If we want students to write more, we need to make writing part of each and every lesson. In this video, logonliteracy's Pat Hipwell explains how you can help encourage your students to write more... and to write well.
If we want students to write more, we have to expect it. We have to expect writing each and every lesson. Otherwise, they come to do a major piece of assessment and students will just not have done enough writing in preparation for that.
But it's important with writers, particularly with reluctant writers (and many students are reluctant to write because they find it so difficult) to start small.
Don't demand pages and pages and pages in the first instance, just ask for, for example, one paragraph, one well-constructed paragraph comprising of four to six sentences.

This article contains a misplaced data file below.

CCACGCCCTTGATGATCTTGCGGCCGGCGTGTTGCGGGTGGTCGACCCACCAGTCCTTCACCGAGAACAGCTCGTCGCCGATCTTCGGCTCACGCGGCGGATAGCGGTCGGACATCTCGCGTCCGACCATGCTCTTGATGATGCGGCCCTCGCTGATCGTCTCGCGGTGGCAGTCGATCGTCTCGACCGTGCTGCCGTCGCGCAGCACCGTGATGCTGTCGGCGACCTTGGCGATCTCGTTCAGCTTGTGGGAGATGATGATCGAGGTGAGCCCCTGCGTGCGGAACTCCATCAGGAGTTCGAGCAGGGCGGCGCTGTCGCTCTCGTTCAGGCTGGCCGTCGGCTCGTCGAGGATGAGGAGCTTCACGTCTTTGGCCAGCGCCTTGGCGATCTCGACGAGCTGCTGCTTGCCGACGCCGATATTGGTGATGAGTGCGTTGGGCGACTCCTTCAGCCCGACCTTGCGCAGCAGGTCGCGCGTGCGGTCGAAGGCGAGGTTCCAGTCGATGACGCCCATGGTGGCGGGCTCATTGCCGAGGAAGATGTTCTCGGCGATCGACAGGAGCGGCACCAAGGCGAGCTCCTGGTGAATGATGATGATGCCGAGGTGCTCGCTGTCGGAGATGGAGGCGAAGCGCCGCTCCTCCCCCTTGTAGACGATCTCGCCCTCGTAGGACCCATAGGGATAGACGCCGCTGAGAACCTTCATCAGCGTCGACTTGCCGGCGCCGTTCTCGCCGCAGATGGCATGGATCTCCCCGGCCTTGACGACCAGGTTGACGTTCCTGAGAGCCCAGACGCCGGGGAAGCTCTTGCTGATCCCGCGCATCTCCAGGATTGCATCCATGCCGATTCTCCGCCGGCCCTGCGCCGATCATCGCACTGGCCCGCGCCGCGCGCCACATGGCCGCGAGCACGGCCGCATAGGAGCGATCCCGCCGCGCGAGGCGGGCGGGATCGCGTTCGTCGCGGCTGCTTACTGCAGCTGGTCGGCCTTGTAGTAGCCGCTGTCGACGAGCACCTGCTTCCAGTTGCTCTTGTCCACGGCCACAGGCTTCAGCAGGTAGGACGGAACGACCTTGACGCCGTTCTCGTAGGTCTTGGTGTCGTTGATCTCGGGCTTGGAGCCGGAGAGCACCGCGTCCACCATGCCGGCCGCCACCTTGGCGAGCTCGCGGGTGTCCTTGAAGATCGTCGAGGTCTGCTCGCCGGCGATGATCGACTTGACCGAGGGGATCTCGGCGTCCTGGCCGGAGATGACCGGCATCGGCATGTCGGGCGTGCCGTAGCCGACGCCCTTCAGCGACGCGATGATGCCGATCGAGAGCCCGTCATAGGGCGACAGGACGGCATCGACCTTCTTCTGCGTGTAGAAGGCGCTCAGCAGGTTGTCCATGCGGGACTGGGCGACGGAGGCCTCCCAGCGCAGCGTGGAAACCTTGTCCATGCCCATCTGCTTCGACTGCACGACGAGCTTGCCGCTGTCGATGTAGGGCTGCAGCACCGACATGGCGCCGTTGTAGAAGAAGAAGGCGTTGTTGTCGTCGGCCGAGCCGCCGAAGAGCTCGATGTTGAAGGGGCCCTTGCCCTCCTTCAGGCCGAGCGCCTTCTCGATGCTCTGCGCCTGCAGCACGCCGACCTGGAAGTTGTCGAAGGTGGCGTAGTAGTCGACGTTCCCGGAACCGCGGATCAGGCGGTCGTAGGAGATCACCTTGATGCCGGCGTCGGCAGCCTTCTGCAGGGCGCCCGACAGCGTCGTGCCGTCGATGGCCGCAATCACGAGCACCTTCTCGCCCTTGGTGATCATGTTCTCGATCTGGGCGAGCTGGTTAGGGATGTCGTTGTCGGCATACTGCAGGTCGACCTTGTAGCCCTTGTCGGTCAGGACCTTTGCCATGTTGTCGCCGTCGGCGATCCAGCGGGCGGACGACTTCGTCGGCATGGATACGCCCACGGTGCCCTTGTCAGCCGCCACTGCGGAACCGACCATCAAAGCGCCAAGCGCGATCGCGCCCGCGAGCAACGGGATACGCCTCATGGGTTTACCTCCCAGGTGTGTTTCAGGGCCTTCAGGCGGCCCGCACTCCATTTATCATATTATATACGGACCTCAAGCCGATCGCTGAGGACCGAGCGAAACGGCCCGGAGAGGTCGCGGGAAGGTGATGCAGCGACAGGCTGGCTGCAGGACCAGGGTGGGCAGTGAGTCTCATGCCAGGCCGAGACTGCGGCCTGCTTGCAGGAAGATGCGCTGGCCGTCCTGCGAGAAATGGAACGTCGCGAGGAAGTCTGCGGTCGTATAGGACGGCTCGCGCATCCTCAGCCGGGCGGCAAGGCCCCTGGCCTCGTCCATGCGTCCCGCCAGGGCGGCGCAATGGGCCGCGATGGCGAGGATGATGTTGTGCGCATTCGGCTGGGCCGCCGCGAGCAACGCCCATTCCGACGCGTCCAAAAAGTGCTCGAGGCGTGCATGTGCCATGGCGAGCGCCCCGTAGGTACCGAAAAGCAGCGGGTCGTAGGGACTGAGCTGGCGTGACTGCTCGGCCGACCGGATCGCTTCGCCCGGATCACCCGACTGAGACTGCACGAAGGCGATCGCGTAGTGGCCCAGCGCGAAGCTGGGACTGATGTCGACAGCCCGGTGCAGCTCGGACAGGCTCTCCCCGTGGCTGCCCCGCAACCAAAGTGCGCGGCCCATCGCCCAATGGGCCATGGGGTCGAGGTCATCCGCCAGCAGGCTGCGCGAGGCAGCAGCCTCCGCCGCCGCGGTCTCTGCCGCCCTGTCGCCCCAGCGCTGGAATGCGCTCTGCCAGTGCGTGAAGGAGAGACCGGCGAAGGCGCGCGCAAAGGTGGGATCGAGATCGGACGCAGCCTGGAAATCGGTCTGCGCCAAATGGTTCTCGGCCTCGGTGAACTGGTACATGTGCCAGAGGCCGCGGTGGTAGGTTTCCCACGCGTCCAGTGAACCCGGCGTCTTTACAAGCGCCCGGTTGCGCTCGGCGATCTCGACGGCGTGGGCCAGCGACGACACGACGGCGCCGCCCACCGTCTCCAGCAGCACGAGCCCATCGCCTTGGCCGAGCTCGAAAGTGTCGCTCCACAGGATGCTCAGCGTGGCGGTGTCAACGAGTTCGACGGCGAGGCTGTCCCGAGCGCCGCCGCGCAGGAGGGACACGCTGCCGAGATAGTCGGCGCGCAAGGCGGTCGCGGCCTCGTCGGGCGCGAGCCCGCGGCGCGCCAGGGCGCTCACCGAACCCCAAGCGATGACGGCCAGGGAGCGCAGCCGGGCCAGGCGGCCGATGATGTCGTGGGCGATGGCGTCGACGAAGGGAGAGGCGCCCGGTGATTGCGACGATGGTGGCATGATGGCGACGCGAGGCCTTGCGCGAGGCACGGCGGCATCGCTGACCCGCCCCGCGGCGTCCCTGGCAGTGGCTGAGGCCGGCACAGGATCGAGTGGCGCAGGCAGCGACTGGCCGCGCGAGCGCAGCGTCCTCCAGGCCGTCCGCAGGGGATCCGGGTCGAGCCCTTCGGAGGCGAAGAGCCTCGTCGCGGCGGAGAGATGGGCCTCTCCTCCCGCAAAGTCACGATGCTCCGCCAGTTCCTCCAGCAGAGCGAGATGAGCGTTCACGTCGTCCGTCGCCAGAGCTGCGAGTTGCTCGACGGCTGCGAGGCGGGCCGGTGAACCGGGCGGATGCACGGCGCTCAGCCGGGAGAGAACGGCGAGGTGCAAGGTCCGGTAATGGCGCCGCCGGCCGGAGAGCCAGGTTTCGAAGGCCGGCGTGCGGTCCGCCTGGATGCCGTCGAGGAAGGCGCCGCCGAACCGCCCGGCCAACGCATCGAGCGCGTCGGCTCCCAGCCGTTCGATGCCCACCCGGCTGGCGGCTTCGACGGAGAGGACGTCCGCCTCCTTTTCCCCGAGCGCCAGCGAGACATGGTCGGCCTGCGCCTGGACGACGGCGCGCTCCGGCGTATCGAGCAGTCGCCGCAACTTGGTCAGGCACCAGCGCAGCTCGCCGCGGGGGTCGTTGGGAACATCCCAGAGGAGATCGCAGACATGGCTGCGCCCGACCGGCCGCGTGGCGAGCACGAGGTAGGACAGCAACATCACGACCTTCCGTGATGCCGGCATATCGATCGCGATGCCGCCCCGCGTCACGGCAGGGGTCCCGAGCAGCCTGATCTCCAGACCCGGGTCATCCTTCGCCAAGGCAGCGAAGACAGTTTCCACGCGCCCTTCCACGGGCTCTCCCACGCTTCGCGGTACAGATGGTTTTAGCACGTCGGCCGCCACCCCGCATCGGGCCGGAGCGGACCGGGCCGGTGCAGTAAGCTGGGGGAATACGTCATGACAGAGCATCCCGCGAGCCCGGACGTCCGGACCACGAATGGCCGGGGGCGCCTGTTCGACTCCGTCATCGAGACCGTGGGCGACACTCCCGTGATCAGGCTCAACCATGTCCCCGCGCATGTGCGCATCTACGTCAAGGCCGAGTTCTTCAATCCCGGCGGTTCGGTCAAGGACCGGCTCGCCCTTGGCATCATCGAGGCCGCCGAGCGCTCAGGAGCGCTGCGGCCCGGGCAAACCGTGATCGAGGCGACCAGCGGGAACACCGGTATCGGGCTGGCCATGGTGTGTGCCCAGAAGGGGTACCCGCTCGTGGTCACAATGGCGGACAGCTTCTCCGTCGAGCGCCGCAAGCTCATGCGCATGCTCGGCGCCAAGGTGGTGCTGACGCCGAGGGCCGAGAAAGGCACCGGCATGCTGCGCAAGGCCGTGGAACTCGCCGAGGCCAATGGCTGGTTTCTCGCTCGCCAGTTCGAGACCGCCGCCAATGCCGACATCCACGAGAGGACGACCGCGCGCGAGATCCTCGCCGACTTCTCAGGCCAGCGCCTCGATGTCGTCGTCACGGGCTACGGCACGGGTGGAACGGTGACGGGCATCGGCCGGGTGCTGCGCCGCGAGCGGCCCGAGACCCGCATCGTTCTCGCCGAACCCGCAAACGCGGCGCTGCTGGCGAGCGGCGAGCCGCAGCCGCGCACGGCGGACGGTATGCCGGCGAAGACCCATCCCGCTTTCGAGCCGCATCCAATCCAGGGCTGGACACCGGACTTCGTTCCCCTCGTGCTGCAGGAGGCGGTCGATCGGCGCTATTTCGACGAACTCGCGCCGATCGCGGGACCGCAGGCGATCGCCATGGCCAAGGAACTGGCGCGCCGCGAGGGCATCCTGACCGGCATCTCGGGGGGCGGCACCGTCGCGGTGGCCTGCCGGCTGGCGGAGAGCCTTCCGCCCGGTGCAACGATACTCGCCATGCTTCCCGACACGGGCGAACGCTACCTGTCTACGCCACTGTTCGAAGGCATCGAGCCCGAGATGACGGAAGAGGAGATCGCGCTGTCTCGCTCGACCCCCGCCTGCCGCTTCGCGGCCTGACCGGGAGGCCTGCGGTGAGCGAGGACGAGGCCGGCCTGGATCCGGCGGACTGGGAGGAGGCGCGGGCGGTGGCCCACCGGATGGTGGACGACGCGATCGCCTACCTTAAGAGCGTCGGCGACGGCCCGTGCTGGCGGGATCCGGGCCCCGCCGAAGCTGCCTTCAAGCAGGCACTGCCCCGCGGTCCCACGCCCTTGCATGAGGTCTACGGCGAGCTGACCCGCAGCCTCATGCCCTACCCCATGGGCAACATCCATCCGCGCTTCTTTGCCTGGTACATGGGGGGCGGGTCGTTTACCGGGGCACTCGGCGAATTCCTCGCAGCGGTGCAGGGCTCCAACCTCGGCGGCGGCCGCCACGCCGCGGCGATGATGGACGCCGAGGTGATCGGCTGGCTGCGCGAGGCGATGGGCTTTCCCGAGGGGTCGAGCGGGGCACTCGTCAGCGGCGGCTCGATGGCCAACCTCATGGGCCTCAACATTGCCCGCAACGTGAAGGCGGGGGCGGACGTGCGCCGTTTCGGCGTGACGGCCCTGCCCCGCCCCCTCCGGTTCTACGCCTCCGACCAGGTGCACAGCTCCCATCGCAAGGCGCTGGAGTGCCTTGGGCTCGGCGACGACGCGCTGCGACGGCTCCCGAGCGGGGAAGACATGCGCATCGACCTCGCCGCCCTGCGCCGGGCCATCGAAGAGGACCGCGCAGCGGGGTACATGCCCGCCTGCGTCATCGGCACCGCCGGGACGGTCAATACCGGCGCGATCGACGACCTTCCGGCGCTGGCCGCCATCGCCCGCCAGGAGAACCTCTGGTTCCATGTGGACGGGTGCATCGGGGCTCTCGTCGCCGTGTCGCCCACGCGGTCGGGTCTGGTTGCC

Writing is so difficult because it exerts a huge cognitive load. You know, if we were to count the number of elements in writing, it's probably somewhere between about eight and ten different things that we have to simultaneously control. And even the best writers do not control all of those things simultaneously. They work on different things at different times.
So for instance, if you think of professional writers - they generally don't do their own editing and proofreading. Somebody does that for them, because that's an extra load on them on top of the creation of the written work.
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